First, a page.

Wisbech man on final leg of historic cross Atlantic rowing challenge

Patrick Gallagher who lost his leg, is rowing across the Atlantic with 3 other amputees
Patrick Gallagher who lost his leg, is rowing across the Atlantic with 3 other amputees
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A group of wounded military veterans attempting to row the Atlantic are less than 1,000 miles (1,609km) away from earning a place in the history books.

The Row2Recovery foursome, which includes former Irish Guardsman Paddy Gallagher, 30, from Wisbech, are among those taking part in the Talisker Atlantic Challenge, rowing the 3,000 miles (4,828km) from La Gomera in the Canary Islands to Antigua in the Caribbean to raise vital funds for military charities.

In crossing the finishing line, Row2Recovery would become the first all-amputee team to row an ocean.

Having already spent 30 days at sea, they are now entering the third leg of the race in the top 10 boats out of a fleet of 26.

Mr Gallagher, who lost his right leg below the knee after stepping on an explosive while serving with the Irish Guards in Afghanitan in 2009, is with fellow crewmates Light Dragoon Lance Corporal Cayle Royce, 29, from Dartmouth, former RAF Flight Sergeant parachute jump instructor Nigel Rogoff, 56, from Hereford and serving Royal Marine Colour Sergeant Lee Spencer, 46, from Yelverton.

They are taking part in the race having suffered five lower-body amputations between them.

Mr Gallagher, who hails from an island off the Irish coast, was inspired after meeting ocean rower Don Allen in 1987.

He said: “He came ashore in 1987 and there is a picture of me in his wooden ocean rowing boat, but since then it has been a boyhood dream.

“When I got the opportunity to do it and knew it was raising money for servicemen, I couldn’t say no.

“I really wanted to complete an extraordinary challenge.”

Row2Recovery reaching the 1,000 miles to row marker is a significant milestone as it heralds the final stage of the endurance challenge, with the team anticipated to arrive in Antigua in just two weeks’ time.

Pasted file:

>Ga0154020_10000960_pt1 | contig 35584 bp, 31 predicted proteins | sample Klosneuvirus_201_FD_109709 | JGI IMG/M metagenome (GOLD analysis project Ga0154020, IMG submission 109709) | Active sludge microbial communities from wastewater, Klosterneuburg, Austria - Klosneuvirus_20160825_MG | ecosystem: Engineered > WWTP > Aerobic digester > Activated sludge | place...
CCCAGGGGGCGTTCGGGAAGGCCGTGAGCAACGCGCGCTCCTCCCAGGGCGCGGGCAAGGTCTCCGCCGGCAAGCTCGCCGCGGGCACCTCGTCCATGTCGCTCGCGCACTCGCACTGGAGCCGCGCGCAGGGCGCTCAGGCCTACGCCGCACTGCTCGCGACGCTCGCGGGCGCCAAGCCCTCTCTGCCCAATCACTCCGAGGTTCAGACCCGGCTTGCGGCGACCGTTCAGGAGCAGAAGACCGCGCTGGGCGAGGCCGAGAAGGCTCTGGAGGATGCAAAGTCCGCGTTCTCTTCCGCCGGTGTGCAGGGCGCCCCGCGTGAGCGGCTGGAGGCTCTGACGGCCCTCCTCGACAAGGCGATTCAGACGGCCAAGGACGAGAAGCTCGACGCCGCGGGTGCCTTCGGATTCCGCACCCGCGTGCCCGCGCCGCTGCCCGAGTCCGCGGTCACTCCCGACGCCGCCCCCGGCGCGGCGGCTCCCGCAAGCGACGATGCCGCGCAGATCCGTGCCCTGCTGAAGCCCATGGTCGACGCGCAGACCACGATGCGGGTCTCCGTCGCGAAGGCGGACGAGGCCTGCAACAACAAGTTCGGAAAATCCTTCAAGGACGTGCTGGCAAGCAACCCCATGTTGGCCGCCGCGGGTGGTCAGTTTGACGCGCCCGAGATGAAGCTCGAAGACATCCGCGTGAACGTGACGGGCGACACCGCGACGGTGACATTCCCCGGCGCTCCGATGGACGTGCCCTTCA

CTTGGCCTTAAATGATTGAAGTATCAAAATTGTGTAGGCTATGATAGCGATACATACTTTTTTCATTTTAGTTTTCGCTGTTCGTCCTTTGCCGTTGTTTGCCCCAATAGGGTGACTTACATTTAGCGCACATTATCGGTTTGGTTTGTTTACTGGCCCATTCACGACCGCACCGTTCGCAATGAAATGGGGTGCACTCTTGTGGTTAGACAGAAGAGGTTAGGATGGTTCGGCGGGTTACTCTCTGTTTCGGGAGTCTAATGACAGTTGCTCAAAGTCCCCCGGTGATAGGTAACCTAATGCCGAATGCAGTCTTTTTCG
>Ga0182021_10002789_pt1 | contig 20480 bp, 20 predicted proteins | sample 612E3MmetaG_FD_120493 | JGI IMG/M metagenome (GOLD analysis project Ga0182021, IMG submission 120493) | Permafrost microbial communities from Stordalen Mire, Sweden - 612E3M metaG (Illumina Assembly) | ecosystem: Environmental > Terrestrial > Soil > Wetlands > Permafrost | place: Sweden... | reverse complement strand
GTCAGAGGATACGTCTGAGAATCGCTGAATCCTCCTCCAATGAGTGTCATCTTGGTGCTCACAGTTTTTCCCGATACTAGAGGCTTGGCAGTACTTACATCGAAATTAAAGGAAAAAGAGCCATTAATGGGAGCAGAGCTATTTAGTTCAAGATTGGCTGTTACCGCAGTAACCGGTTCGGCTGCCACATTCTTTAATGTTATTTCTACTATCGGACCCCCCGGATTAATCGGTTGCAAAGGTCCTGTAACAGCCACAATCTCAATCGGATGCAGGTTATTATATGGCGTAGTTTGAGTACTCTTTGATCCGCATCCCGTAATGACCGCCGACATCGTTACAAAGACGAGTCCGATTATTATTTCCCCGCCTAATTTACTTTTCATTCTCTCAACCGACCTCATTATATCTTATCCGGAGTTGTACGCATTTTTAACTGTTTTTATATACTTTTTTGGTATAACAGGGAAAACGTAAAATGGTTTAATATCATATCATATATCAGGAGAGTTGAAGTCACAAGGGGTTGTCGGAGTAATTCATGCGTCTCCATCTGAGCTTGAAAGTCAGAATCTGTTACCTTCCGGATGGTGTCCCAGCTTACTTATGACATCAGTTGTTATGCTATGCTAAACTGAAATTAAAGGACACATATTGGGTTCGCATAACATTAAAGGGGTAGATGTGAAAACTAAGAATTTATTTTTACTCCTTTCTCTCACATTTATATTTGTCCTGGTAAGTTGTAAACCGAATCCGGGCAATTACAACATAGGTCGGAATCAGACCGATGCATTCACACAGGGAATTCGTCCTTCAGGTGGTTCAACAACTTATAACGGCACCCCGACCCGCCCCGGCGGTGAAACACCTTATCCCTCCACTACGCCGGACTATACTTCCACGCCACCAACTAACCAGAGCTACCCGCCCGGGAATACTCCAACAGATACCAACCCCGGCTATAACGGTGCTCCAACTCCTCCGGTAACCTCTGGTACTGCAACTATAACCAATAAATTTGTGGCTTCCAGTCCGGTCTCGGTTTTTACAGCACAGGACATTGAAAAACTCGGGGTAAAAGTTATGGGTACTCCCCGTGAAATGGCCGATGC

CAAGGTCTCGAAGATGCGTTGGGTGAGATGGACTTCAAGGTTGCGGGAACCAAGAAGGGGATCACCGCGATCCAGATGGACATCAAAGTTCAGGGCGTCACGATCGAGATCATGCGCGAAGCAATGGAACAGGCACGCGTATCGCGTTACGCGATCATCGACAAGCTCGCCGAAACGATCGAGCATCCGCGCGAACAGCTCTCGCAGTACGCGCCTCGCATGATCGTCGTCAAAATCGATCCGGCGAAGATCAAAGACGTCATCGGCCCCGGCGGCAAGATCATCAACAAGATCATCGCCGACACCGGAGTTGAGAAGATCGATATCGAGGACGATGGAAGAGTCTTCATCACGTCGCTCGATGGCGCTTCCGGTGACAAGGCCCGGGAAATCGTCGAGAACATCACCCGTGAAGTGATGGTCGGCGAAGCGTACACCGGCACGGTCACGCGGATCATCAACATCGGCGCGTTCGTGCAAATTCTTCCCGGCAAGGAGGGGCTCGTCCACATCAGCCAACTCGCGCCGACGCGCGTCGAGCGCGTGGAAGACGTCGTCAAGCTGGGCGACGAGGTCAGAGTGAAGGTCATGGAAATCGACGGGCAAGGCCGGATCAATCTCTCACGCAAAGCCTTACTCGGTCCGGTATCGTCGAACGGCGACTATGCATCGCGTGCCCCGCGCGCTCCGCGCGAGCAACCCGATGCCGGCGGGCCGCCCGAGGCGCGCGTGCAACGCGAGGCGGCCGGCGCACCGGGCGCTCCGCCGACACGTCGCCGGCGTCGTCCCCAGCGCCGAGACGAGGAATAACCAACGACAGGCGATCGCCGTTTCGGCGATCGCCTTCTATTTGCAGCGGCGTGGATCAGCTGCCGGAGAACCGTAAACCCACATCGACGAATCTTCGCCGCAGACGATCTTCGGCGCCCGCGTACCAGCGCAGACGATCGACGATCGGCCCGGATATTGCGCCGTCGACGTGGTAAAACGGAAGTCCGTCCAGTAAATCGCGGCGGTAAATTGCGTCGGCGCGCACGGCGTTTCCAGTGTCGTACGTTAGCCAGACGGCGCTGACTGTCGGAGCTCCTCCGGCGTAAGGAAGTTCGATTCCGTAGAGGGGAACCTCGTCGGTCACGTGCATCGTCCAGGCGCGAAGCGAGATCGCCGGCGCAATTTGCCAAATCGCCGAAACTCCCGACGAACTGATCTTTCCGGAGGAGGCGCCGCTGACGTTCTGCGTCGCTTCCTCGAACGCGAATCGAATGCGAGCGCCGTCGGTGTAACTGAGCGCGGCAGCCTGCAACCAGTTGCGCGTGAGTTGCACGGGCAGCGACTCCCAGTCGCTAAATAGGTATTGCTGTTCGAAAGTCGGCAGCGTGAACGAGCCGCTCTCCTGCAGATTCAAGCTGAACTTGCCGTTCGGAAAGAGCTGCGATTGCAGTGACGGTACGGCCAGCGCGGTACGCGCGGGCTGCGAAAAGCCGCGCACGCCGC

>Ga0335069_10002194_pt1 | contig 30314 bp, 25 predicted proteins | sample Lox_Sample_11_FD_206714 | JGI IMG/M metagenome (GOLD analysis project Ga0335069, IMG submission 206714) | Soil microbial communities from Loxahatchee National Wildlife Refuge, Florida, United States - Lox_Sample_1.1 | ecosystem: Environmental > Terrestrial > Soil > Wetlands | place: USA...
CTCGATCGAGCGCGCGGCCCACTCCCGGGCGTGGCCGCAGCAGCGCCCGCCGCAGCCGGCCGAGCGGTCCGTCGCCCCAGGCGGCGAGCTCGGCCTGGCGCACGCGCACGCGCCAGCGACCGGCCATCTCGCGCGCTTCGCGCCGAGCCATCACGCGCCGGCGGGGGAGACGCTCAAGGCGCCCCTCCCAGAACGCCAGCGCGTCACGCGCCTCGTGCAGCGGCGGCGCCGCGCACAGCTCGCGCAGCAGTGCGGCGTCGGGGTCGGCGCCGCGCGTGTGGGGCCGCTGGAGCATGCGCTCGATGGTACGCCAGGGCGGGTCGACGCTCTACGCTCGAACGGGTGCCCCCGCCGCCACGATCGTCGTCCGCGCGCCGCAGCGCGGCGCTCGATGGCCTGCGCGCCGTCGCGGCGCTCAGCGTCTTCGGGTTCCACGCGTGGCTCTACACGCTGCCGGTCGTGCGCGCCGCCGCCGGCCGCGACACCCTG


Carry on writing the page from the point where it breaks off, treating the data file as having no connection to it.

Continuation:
Weather conditions meant the race was delayed and the team endured storms last week, being locked in their airtight cabin for days at a time during the course of the first 2,000 miles (3,219km).

Two members of the team have been injured due to the gruelling shift of two hours on and two hours off.

Despite this, they remain in the top 10 boats to make it to land first and are currently fourth out of nine boats in the fours class.

Together the team are rowing in aid of Row2Recovery, the British Limbless Ex-Servicemen’s Association (Blesma), Help For Heroes and the Endeavour Fund.

They want to spread the message that there is life beyond injury and keep raising awareness and funds on behalf of all injured servicemen and women.

Before leaving on his epic journey, Mr Gallagher added: “It is going to be a huge challenge. Chances are we will meet tropical storms and the mental challenge of being far away from help and land. We are going to be pretty exposed out there.

“Chances are that we are will be dealing with some pretty big waves, which is not so bad if they are going in the same direction as you are.

“I have a healthy respect for the sea and I don’t have a fear of being away from the land.”

Mr Gallagher is married to Arlene and has son Patrick.

To support Mr Gallagher and the team go to: www.row2recovery.com/atlantic-row.html